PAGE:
Well, of course this is a classic shibboleth of anti-rape campaigners. To see how wrong it is, consider a less emotive case: a man is accused of assaulting another in a disused car lot. The defence is that the victim consented to assault. Say the evidence is that the two of them, with others, have gone to the same car lot every weekend for the last five years with a view to having bare-knuckle fights. Are we seriously saying that such evidence wouldn’t be relevant? Really?!

  • john cox

    The other reason why I think the jury, and the CA, were wrong is this.

    As I said, the case was put solely on the basis of lack of capacity. The jury obviously considered that the complainant lacked capacity. However, they found that McDonald had a reasonable belief in consent, and Evans didn’t. ‘Consent’ there includes capacity. The jury thought that McDonald reasonably believed that the complainant had capacity.

    The CA deal with this in paragraph 20. They say:-

    “It was open to the jury to consider, as it seems to us, that even if the complainant did not, in fact, consent to sexual intercourse with either of the two men, that in the light of his part in what happened – – the meeting in the street and so on –McDonald may reasonably have believed that the complainant had consented to sexual activity with him, and at the same time concluded that the applicant knew perfectly well that she had not consented to sexual activity with him (the applicant).”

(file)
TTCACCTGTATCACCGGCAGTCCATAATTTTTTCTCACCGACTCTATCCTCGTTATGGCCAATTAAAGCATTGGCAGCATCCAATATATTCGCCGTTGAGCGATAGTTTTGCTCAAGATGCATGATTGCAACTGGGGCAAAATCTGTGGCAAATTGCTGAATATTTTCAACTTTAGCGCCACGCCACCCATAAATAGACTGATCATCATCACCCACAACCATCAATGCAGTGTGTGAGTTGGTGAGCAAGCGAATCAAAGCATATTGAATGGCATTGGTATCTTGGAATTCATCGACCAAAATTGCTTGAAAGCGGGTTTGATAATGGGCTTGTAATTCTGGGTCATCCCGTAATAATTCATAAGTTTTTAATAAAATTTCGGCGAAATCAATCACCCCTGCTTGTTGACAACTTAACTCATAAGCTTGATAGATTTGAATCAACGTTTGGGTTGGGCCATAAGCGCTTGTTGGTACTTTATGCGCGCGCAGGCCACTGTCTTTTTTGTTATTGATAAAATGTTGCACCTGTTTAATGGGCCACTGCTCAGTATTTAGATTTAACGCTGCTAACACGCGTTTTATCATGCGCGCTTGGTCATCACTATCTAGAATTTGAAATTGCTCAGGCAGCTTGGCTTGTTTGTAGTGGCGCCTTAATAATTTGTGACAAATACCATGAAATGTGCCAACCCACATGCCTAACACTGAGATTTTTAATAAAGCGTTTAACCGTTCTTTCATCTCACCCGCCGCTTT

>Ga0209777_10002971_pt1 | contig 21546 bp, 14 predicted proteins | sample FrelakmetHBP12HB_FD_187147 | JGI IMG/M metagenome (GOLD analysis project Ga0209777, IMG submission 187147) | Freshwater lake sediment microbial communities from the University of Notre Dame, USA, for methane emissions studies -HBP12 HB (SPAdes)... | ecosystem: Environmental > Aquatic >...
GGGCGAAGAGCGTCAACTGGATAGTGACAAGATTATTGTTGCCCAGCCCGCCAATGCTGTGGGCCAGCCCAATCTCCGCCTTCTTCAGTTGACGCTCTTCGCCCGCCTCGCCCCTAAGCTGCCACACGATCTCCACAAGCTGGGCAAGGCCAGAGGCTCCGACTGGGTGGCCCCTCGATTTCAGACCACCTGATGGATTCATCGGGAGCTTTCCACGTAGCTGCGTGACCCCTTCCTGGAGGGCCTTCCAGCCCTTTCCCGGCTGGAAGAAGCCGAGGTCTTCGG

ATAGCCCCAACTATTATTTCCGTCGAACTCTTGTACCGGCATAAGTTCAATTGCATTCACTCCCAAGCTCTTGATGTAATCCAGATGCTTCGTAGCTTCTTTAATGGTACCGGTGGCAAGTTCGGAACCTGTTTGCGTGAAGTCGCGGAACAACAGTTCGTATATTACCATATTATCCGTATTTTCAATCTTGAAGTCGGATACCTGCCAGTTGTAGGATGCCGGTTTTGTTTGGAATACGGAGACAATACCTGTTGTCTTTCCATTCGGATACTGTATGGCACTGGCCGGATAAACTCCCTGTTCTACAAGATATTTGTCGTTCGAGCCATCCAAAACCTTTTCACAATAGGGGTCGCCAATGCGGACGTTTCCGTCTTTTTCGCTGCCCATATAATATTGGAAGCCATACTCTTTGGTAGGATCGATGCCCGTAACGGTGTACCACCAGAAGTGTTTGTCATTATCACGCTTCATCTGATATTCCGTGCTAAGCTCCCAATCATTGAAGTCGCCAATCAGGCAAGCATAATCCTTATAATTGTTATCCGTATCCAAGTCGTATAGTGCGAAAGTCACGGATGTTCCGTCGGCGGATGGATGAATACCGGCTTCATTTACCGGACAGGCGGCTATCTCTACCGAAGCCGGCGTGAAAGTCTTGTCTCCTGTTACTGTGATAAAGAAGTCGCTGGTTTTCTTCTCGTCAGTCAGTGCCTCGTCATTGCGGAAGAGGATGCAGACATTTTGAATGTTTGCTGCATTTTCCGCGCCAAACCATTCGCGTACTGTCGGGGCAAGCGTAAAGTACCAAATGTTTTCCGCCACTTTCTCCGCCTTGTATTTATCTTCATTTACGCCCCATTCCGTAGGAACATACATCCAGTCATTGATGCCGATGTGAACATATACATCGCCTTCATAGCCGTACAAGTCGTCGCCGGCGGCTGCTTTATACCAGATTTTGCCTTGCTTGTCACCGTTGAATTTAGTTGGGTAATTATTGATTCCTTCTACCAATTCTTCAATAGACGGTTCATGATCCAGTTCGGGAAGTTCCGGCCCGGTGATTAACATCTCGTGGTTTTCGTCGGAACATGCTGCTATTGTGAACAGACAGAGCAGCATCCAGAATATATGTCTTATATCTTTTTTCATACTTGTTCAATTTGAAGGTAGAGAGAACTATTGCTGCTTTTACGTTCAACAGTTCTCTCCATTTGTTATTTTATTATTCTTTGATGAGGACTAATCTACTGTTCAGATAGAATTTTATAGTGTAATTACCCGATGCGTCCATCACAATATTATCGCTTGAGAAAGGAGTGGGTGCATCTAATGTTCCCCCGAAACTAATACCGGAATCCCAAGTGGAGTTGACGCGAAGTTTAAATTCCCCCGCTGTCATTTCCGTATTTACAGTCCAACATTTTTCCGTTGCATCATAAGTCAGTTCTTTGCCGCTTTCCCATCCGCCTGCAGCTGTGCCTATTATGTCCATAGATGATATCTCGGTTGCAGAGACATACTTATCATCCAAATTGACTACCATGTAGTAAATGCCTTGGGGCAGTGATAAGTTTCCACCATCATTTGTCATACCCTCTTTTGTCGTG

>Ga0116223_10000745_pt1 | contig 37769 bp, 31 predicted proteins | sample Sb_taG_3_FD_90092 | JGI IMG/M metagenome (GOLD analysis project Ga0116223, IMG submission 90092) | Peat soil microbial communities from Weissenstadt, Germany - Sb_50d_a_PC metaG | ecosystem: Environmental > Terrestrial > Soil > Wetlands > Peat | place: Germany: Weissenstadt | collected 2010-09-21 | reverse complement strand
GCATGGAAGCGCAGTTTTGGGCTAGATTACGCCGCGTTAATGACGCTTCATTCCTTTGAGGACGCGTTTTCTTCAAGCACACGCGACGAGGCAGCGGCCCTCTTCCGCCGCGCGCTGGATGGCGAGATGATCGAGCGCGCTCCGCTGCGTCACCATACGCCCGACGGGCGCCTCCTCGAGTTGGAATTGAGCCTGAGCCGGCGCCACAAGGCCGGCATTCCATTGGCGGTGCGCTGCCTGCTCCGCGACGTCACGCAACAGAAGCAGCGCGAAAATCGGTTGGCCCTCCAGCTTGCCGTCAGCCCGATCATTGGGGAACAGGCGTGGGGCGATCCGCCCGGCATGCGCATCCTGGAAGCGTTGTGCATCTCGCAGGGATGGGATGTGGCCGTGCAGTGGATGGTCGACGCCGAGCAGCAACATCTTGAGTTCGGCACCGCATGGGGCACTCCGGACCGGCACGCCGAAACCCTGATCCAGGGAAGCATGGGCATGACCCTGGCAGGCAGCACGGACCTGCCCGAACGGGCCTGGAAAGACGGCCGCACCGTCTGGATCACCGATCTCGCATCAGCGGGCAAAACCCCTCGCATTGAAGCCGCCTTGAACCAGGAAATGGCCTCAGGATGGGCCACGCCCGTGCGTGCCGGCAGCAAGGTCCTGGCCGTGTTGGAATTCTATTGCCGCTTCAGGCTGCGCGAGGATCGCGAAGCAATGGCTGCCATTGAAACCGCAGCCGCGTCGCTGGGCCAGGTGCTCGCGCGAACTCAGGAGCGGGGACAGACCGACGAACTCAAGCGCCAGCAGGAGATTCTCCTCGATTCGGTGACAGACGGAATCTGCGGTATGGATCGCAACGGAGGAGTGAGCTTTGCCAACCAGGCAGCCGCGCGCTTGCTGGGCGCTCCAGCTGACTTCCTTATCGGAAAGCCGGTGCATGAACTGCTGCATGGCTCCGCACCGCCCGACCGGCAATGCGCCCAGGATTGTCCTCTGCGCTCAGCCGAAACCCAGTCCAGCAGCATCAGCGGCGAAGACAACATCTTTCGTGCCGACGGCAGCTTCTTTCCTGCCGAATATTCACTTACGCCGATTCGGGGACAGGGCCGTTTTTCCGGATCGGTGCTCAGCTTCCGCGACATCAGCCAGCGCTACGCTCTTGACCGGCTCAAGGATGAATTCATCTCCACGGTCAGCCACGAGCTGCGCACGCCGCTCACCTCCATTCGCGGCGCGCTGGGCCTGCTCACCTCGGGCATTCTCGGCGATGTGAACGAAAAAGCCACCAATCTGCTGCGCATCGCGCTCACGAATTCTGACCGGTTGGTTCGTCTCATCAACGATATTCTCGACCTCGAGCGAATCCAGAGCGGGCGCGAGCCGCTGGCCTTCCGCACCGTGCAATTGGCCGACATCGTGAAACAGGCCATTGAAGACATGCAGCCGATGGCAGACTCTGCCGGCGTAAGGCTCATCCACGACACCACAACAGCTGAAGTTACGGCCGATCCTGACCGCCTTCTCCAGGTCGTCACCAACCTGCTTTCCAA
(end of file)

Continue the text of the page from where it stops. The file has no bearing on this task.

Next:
Where the CA go wrong there is that they ignore the fact that McDonald must also have believed that the complainant had the capacity to consent. Now McDonald saw virtually everything the prosecution relied upon in order to establish lack of capacity. He saw the famous fall. He was in the kebab shop with her when witnesses said from her behaviour she was ‘very drunk’. He was present when the taxi driver saw her. He was present when the night porter saw her and said she was ‘extremely drunk’. He was alone with her for fifteen minutes, conversing with her. He saw her with his own eyes consenting to have sex with him. He had sex with her, for goodness sake. That’s not a bad way of finding out whether someone has the capacity to make choices by itself.

    In short, he was in a far, far better position than any juror or judge to decide whether the complainant had the capacity to consent to sex. And he *reasonably* believed that she did have that capacity. Otherwise he’d have been convicted.

    The question which arises from that isn’t, as the CA seem to have considered, what that tells us about Evans’ belief. It’s this: if they thought McDonald reasonably believed that the complainant had capacity, being in the best position of anyone to judge, how on earth could the jury have possibly believed that they, being less well placed to judge, were sure beyond reasonable doubt that McDonald was wrong, and the complainant did not have capacity? There’s just no answer to this.